It’s a Balancing Act : Your Marriage and Children

before kids

Written by contributor Arianna Carlson of For the Love of Motherhood

When I first met my husband, he was in graduate school, and I had unique work schedule, which allowed us to have lazy mornings and mid-morning workouts. We enjoyed camping and hiking on the weekends, picnics at the beach, and day trips up the coast. We spent quite a bit of time traveling, just the two of us.

Then we had our son. Although we still travel, hike, and camp; those lazy mornings, uninterrupted conversations, and romantic weekends are a distant memory.

Don’t get me wrong, I wouldn’t trade my life for anything, but I do find myself missing my husband in the way I used to when we were first dating. The difference is that most of the time, he’s right there, in front of me.

For the first couple of years, most parents are in survival mode; they are sleep-deprived, anxious, and yet so in love with this little being that nothing else in the world matters. As our children grow and become more independent, their needs change. Perhaps because they still seem to be the center of the universe, we forget that our needs…well, that we still have needs.

In recent years, my husband and I have found ourselves away from family and friends. Without that support system or extended family close by, it makes it more challenging to find time to get away. It’s not always easy, or affordable, to get a sitter, so we have had to find creative ways to spend time with one another.

One of our favorites, which, when you say it out-loud sounds a little ridiculous, is shopping. In many of the larger grocery stores in Korea you can find small play-spaces, much like the ones Ikea offers, where you can drop your children off while you shop. For a mere five dollars, I can leisurely walk around the grocery store with my husband for two hours of uninterrupted conversation. It’s worth every penny. We talk, reconnect, and catch up without the constant distractions and half finished sentences. I’ll admit that it’s not the most romantic date-night, but we’ll take it, because making my marriage better benefits the whole family. If we can fill up our emotional gas tanks, we can then tackle the daily challenges of work, school, schedules, routines, and chores with a little more patience and love.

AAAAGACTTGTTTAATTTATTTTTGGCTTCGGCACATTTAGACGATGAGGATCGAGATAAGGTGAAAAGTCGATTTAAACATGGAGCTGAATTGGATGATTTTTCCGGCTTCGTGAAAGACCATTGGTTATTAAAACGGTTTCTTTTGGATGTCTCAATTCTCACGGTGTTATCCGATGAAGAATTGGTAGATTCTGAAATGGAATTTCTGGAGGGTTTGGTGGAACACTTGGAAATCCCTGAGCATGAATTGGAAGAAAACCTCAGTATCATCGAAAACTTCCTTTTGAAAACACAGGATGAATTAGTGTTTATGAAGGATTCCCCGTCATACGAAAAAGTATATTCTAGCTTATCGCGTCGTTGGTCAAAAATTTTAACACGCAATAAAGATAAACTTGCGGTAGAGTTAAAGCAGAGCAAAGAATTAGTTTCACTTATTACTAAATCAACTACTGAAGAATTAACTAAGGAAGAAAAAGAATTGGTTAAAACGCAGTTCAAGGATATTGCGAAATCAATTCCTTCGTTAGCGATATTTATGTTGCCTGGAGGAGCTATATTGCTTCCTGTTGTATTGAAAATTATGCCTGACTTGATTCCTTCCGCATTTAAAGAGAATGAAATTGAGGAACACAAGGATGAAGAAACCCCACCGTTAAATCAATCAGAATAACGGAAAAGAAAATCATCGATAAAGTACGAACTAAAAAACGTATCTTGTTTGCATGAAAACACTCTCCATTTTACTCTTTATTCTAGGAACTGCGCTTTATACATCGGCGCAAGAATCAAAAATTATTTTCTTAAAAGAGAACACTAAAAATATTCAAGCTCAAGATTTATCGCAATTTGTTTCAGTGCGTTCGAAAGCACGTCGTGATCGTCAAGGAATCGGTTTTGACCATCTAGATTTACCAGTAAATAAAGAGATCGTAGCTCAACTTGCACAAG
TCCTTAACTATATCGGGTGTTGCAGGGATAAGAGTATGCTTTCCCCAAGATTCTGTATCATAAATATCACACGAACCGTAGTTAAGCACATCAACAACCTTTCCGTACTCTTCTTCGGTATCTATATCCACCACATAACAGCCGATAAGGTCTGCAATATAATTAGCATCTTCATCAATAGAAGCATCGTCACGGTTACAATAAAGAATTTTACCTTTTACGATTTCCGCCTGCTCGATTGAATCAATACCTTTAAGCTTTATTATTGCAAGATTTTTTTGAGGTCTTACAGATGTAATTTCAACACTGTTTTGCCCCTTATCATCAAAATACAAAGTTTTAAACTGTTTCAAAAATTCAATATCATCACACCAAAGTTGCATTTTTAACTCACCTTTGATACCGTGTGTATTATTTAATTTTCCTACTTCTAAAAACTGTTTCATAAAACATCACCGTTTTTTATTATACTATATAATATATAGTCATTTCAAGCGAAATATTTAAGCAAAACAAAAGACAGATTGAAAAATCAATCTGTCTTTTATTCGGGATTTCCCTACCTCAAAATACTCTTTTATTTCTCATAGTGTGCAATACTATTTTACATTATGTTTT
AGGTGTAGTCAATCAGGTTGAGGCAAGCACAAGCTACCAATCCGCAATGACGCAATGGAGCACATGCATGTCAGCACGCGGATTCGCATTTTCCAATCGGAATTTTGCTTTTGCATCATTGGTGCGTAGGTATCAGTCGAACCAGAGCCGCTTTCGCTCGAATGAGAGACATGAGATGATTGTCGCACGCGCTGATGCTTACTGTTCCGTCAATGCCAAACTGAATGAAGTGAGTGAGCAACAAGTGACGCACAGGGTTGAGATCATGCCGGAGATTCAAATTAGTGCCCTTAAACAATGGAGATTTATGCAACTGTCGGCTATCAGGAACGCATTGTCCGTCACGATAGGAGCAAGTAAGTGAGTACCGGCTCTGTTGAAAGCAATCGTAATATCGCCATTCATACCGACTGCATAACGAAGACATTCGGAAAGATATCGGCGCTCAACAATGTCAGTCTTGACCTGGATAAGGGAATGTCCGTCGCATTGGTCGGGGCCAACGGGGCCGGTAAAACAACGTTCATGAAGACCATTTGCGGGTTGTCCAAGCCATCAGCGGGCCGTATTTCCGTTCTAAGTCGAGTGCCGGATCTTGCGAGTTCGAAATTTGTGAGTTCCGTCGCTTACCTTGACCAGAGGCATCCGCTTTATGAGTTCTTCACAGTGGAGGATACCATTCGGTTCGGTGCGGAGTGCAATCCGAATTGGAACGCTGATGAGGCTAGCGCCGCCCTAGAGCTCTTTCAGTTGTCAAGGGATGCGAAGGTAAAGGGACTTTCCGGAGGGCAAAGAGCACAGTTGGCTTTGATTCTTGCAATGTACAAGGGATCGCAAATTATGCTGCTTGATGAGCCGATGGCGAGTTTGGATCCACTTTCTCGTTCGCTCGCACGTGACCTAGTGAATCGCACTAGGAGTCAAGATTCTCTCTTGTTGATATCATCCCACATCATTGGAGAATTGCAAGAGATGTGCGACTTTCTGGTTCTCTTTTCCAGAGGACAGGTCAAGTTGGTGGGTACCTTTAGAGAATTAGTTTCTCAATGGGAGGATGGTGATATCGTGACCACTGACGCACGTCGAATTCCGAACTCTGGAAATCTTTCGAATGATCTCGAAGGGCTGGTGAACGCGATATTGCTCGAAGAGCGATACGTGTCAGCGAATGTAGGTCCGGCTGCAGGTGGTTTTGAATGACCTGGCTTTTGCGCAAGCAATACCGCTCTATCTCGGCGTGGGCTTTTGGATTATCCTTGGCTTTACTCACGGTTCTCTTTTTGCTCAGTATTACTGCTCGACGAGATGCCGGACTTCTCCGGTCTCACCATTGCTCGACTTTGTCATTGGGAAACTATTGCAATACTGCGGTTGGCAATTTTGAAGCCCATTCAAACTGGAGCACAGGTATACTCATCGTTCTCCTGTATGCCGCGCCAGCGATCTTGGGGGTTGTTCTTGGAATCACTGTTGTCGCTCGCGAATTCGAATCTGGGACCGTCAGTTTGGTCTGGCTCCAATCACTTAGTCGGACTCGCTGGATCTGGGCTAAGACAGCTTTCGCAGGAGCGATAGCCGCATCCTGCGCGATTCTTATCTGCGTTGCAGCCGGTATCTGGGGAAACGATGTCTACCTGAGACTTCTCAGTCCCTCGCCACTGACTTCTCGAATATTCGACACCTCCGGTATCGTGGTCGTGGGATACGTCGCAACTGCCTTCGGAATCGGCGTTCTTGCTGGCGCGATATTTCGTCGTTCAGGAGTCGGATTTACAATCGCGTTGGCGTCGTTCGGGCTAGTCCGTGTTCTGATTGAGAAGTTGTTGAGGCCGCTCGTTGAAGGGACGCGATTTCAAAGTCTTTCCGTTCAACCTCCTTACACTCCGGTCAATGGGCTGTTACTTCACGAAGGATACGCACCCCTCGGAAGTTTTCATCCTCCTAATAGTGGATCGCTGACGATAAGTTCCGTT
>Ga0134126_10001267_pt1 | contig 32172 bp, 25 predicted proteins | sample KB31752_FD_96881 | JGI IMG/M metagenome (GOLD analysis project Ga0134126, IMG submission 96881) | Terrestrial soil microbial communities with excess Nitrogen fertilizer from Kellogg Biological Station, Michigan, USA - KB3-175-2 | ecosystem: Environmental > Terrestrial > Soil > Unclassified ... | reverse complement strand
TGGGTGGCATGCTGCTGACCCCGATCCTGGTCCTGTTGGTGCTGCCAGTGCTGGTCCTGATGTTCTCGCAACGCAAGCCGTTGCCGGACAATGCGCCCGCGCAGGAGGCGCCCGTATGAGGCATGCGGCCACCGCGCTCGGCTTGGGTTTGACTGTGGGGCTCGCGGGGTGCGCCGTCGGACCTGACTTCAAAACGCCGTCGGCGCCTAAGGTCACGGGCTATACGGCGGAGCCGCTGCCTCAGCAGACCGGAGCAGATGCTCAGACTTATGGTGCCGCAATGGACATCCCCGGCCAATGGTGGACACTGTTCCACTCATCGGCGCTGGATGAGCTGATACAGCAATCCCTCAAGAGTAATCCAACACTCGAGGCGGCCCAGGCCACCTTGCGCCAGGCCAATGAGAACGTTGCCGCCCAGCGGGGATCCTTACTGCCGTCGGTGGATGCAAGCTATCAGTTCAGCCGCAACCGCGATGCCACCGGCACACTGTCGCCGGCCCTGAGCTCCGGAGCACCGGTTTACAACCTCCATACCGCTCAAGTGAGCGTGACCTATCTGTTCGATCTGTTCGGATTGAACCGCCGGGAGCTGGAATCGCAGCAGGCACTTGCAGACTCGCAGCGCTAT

I know it’s easier said than done, and I willingly admit (okay, shamelessly admit), that I’m not always very good at it. But it’s really important to find the energy at the end of the day to just connect, even if only for a few minutes; to talk, listen, and make time for each other. Sometimes, after the dishes have been washed, stories have been read, and we finally have the peace and quiet in our home, the last thing I feel like doing is talking. I find, in fact, that I more willingly connect on Facebook, via email, or by text messaging, than conversation. And yet, it’s during these “stages” that I find myself missing my husband the most, and longing for the life we had before children.

So, it’s time, especially in anticipation of Father’s Day, to put my marriage first. Not only is it a gift for my husband, but one for our son as well.

Here are five things you can do to make your husband happy:

  1. Leave a love note in your husband’s briefcase, tucked under his pillow or in his lunch.
  2. Listen actively, and pay attention. This shows him that you respect him and his views.
  3. When speaking with your husband, hold his gaze. This will assure him that your attention is completely focused on him.
  4. Relive the days of courtship by flirting with your husband. Quietly slip your hand into his, touch his leg under the table or steal a quick kiss.
  5. Go for a walk after dinner, or a hike on the weekends. The fresh air and casual intimacy will do you both good.

It doesn’t take much to connect with your husband; but making it a priority and ensuring it gets done makes all the difference in the world – your world.

Now take these five simple steps and do them! And please make sure you come back here and post about them in the comments below.

POSTED BY ON June 11, 2013         |           Comments { 10 }

The Motherhood Sorority


Written by contributor Arianna Carlson of For the Love of Motherhood

“Because there is no one way to be a perfect parent, but there are a million ways to be a great one.”  Kelle Hampton

Whether you are a stay-at-home or working mom, being a mother can be one of the most difficult things that you have ever done. There will be days that make you wonder if you measure up, if you’re doing you’re best, if you were even meant to be a mother.  You will doubt yourself, judge yourself and feel inadequate.  You’ll compare yourself, blame yourself and maybe even wish you weren’t a mom.